A government’s spending is funded through taxes. And thus, supported through taxation, the government then supports the economy through government spending. Under a consumption-based tax rate, as the government spends more, and the people receive larger paychecks, the people will spend (consume) more, which will result in more taxes going to the government. A worldwide consumption tax rate on all goods and services that do not support the basic necessities of human life will eliminate all other forms of taxation. Eventually, even the consumption-based tax will be eliminated.

Simple mathematical algorithms can determine the tax rate (allowing that, by law, the consumption-based tax rate cannot exceed 20%):

(GS*100) ÷ (GDP – GS); where GDP = Gross Domestic Product and GS = Government Spending (see graph below).

Gross Domestic Product (GDP) is the goods and services provided in a market. Whenever and for whatever one spends money, one adds to the GDP. Government Spending (GS) is what the government spends for social programs and its own operations.

The Tax Rate to be charged on the consumption of all goods and services outside of those required to support the basic necessities of life is determined by this simple equation:

(GS) ÷ (GDP) = TR (consumption tax rate).

Since there will be a cap of 20%, by law, there needs to be an equation to determine how much new money is required. The amount of new money (NM) needed to pay for government programs is determined by this simple equation:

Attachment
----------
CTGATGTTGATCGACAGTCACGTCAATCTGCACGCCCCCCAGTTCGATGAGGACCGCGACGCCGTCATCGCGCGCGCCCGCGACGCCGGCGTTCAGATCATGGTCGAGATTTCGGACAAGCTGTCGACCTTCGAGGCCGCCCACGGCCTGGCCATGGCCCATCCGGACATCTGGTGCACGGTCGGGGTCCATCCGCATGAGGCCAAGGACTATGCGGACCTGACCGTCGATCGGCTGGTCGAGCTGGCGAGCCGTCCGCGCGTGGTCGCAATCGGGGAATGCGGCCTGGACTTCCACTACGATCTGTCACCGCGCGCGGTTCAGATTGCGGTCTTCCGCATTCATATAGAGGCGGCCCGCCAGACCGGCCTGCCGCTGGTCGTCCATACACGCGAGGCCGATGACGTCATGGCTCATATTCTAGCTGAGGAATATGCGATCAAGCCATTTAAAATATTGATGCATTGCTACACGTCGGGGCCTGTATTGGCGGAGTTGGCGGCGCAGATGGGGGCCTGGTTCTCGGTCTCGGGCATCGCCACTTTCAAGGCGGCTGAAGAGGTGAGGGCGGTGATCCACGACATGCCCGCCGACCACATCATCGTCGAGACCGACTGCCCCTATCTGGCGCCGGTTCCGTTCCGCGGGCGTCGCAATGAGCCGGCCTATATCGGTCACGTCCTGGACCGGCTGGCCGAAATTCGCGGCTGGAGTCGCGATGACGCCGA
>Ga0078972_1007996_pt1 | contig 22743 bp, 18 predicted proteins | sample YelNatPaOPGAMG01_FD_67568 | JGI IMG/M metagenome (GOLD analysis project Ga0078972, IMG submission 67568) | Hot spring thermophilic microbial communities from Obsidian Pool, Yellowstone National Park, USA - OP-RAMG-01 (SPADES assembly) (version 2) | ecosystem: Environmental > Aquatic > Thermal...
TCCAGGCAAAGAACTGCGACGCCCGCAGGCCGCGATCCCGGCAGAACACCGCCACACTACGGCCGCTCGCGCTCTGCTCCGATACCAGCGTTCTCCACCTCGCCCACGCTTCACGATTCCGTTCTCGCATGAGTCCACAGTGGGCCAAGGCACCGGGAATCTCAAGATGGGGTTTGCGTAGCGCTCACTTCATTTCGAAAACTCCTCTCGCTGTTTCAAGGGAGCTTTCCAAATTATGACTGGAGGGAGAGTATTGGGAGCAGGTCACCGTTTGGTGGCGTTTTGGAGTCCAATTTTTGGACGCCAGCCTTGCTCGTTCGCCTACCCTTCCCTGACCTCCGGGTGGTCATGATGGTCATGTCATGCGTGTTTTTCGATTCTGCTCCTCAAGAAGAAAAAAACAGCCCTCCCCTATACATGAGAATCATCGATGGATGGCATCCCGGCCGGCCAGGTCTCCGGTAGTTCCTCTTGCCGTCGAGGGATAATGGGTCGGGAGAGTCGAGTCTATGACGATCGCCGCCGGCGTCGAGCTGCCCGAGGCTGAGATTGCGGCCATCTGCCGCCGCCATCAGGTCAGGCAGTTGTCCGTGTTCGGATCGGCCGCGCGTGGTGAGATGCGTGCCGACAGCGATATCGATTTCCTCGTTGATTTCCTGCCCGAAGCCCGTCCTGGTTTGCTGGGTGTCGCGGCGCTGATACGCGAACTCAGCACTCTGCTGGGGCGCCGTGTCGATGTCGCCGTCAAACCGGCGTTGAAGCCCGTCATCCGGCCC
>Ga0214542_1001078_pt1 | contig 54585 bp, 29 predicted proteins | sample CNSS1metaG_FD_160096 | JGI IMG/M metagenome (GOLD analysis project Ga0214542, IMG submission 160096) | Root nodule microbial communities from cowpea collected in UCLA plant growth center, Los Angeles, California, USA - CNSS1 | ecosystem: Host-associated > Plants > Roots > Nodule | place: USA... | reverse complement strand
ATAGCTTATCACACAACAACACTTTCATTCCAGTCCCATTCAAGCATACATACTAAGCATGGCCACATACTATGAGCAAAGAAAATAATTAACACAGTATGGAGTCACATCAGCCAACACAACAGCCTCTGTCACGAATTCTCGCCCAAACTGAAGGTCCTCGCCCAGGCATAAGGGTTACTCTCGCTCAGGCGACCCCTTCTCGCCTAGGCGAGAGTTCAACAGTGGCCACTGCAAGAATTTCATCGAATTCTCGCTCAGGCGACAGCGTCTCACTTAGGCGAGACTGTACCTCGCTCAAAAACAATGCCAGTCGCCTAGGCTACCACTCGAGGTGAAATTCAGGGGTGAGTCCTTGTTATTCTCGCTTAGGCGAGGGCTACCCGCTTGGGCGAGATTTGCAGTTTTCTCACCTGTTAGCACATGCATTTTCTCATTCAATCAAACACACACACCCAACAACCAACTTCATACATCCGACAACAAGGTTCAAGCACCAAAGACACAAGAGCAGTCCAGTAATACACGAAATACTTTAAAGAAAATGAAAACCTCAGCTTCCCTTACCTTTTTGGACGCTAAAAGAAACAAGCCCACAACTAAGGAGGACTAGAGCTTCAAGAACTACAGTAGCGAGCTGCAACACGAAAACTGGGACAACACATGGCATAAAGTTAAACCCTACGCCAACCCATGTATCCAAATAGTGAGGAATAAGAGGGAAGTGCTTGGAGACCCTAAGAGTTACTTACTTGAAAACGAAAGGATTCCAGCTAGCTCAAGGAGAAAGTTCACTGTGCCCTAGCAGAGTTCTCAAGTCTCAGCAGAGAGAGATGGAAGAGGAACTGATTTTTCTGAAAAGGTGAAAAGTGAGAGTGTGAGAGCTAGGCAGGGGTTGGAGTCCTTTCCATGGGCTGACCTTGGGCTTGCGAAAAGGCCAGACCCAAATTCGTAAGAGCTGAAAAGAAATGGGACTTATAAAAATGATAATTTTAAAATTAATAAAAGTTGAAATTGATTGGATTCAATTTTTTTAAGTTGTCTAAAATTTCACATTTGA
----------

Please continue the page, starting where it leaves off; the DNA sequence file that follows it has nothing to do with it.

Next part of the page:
NM = (GS) – (GDP x .20)*​

*The new currency needed would be the difference between the actual tax rate required to pay for government spending (GS) and the set 20% tax allowable by law. The new currency would increase the Gross Domestic Product for the following year, thus lowering the amount of new money needed to support the people’s needs.

Here is a graph (as an example) of what will happen when the algorithms are applied to a consumption-based tax along with printing enough money* to cover government spending (all amounts are approximated to their nearest decimal):

Year GDP
(in trillions)
(in trillions)
Tax Rate New Money
(in trillions)
1 15 5 20% 2.00
2 17 5 20% 1.60
3 18.6 5 20% 1.28
4 19.9 5 20% 1.02
5 20.9 5 20% 0.82
6 21.7 5 20% 0.66
7 22.4 5 20% 0.52
8 23 5 20% 0.40
9 23.4 5 20% 0.32
10 23.7 5 20% 0.26
11 24 4 17% 0.00
12 25 4 16% 0.00